Ulster: N Ireland Assembly votes itself a pay rise

Politics in Belfast comes speedily of age as the first full day of business opens with pounds 9,000 pay rises all round agreed

NORTHERN IRELAND politicians demonstrated yesterday that they have come some way since the days when, it was said, the first item on the political agenda was "the split". In the Belfast Assembly almost the first item of business was, instead, the pay rise.

On the first full day of routine business since last week's devolution of power to Belfast from Westminster, members voted themselves and their new ministers hefty rises.

The move was not be as venal and self-serving as might be assumed, given that the assembly was putting through the recommendations of an independent review board.

None the less, the apparent haste to pay themselves more was seen as a poor move in terms of the assembly's public image, and may generate some cynicism about the motivation of at least some of its members.

The salaries of the 108 assembly members are to rise by pounds 9,000 to pounds 38,000, while the new ministers will get pounds 71,000. The pay for first minister David Trimble and his deputy Seamus Mallon was increased to pounds 102,000, although neither will receive the full entitlement since they are also Westminster MPs. More money is also to be paid to junior ministers and committee chairmen and deputy chairmen.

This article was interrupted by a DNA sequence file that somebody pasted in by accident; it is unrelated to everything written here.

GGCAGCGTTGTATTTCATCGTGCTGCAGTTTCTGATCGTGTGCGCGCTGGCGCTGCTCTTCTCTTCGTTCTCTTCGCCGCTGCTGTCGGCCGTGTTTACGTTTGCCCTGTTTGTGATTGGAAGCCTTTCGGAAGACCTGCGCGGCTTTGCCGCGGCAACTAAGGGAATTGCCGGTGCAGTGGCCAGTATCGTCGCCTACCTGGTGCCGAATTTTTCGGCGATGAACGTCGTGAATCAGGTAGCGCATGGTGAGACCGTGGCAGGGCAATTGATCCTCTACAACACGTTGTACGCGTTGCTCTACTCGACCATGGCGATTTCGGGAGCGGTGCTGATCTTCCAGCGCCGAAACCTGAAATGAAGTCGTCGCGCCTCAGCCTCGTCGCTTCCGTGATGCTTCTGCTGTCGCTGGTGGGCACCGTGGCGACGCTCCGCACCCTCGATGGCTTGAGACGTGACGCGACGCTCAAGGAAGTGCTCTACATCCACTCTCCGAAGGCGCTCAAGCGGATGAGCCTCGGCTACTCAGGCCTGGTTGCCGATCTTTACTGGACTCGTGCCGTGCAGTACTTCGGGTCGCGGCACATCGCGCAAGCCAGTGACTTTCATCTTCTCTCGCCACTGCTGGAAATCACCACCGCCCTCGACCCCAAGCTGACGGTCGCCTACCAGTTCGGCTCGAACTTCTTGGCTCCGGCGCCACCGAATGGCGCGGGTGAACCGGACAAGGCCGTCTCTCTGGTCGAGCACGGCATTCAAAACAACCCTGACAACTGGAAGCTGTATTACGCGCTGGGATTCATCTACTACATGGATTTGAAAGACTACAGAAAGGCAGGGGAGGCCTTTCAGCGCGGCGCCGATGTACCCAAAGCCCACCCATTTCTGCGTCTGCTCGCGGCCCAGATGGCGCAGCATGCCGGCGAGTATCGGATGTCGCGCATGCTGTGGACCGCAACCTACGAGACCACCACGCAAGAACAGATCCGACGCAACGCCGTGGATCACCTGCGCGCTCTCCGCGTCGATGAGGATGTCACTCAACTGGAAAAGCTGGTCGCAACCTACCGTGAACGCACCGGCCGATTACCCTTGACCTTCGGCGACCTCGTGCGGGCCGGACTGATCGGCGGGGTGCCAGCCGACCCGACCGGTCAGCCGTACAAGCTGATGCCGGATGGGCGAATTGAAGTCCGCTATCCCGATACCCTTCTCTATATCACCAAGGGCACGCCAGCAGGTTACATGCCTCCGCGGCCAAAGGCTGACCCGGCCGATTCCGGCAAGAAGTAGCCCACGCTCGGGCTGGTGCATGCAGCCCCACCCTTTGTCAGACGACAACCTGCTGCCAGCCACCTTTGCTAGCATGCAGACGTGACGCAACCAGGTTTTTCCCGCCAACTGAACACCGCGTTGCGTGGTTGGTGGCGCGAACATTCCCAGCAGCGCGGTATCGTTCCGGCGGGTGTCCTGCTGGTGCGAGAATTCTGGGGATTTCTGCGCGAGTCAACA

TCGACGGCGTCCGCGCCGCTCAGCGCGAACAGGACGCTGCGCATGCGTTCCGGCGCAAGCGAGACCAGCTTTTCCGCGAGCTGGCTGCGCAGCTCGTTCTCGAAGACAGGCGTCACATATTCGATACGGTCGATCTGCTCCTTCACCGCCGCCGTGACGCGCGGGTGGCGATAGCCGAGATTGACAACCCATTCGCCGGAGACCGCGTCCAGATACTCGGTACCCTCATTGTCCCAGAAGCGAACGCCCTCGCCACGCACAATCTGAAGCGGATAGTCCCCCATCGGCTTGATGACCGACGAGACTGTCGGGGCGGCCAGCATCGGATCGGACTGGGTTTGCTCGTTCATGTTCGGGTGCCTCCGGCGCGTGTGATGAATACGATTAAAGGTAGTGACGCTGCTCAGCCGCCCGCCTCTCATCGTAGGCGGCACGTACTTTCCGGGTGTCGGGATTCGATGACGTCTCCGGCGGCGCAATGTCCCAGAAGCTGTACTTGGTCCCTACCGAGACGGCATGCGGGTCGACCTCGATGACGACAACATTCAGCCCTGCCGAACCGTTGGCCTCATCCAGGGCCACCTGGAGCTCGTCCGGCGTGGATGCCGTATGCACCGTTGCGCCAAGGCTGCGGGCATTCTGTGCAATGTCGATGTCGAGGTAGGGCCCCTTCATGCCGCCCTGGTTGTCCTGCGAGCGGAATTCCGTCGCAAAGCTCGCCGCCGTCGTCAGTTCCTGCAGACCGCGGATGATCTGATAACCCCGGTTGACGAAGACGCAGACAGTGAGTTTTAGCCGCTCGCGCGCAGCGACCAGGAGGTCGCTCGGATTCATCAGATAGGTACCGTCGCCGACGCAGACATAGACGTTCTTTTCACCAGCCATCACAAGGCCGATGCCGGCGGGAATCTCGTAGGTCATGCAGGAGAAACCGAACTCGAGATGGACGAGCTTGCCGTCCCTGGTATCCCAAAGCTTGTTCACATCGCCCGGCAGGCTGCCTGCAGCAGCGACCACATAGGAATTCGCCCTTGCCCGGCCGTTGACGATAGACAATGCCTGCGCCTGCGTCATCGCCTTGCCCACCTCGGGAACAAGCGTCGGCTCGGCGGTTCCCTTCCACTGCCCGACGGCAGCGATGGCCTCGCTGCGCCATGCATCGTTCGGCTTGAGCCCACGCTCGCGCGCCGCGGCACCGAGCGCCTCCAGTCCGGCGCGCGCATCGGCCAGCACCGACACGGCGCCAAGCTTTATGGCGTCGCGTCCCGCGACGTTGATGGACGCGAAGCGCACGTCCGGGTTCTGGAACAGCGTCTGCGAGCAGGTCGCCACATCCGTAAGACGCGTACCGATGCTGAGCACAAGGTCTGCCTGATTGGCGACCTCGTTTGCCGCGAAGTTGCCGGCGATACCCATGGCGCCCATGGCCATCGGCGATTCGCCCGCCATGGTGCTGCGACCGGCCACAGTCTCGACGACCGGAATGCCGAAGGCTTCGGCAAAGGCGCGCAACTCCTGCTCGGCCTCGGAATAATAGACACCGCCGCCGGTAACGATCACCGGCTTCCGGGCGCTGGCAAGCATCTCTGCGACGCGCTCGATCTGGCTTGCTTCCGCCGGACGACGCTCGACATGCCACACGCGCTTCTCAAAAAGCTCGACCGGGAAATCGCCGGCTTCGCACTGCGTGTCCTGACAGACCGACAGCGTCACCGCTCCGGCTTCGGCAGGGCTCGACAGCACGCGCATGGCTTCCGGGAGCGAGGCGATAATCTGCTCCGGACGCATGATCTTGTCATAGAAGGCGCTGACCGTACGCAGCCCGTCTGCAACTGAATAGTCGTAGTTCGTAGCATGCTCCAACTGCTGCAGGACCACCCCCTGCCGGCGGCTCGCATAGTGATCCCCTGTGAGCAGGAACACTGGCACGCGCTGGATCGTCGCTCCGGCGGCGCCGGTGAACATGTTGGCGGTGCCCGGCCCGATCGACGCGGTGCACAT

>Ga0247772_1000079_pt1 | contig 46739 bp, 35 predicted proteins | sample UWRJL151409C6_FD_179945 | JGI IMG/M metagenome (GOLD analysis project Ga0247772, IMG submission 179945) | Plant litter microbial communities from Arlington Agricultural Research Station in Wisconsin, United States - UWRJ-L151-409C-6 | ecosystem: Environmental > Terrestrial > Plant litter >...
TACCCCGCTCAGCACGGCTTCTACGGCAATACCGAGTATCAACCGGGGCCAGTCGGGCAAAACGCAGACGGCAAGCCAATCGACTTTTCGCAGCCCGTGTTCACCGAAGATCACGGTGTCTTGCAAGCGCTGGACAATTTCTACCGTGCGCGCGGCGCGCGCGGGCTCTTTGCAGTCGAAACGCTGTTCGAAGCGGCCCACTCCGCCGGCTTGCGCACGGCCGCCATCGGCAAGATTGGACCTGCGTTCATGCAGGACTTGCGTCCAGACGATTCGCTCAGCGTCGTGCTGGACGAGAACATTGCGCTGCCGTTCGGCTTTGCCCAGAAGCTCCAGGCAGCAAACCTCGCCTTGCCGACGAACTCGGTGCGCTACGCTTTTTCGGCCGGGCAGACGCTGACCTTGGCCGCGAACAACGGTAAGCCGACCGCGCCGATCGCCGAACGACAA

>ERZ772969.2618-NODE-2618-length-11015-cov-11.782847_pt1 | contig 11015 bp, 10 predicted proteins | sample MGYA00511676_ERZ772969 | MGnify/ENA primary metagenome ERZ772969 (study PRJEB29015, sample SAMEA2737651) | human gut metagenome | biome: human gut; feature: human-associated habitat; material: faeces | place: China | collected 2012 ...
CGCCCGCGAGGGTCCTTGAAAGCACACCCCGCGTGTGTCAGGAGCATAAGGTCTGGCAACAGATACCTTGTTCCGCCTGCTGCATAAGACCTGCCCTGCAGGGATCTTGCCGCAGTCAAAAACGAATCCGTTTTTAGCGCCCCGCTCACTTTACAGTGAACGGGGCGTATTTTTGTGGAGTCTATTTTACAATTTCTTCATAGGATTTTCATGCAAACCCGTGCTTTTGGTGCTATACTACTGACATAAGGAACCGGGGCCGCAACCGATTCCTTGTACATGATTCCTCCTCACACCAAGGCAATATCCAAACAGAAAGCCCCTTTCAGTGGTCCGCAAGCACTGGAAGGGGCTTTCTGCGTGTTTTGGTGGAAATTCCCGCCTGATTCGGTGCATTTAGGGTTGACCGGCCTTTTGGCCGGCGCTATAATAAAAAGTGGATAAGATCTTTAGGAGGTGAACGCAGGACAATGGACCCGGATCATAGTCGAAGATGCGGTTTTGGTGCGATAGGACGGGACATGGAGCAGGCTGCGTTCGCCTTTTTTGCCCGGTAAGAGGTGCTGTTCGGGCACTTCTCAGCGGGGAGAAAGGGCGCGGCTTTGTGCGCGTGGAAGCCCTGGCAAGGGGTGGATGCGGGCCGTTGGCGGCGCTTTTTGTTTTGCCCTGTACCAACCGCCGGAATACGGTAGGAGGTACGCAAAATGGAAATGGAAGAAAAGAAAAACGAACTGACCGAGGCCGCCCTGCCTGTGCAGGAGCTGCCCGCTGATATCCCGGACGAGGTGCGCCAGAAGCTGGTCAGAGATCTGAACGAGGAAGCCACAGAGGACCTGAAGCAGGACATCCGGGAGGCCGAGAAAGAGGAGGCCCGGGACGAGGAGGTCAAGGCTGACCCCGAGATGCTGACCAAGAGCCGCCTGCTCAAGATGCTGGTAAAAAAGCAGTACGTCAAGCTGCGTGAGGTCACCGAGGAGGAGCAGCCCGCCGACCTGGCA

The new levels will put an end to several decades in which full-time politics offered a living to only a small number of people in Northern Ireland. Until the assembly was set up Westminster and European parliament seats, together with party posts, offered the only political livings, meaning that probably fewer than 50 people were salaried political operators. One hope is that the increased rewards and many new jobs available will encourage a new generation to become involved, attracting new talent and widening the political gene pool.

Sinn Fein president Gerry Adams spoke against the pay rise, saying he was concerned that the first order of business since devolution should be a substantial increase in salaries. He added: "I would point out that the increase suggested is almost three times more than the income of a single person on income support." Mr Adams was accused by the SDLP of "political opportunism".

t Northern Ireland First Minister David Trimble is to be honoured by the French government this week for his work towards peace in the province, it was confirmed today.

The Ulster Unionist leader will receive the Legion d'Honneur - the highest decoration France can bestow - during a ceremony on Wednesday night in the Ministry of Foreign Affairs in Paris.

Mr Trimble was awarded the Legion d'Honneur with fellow Nobel Peace Prize laureate John Hume in November. But while the SDLP leader travelled to receive the award, Mr Trimble was unable to attend the ceremony.

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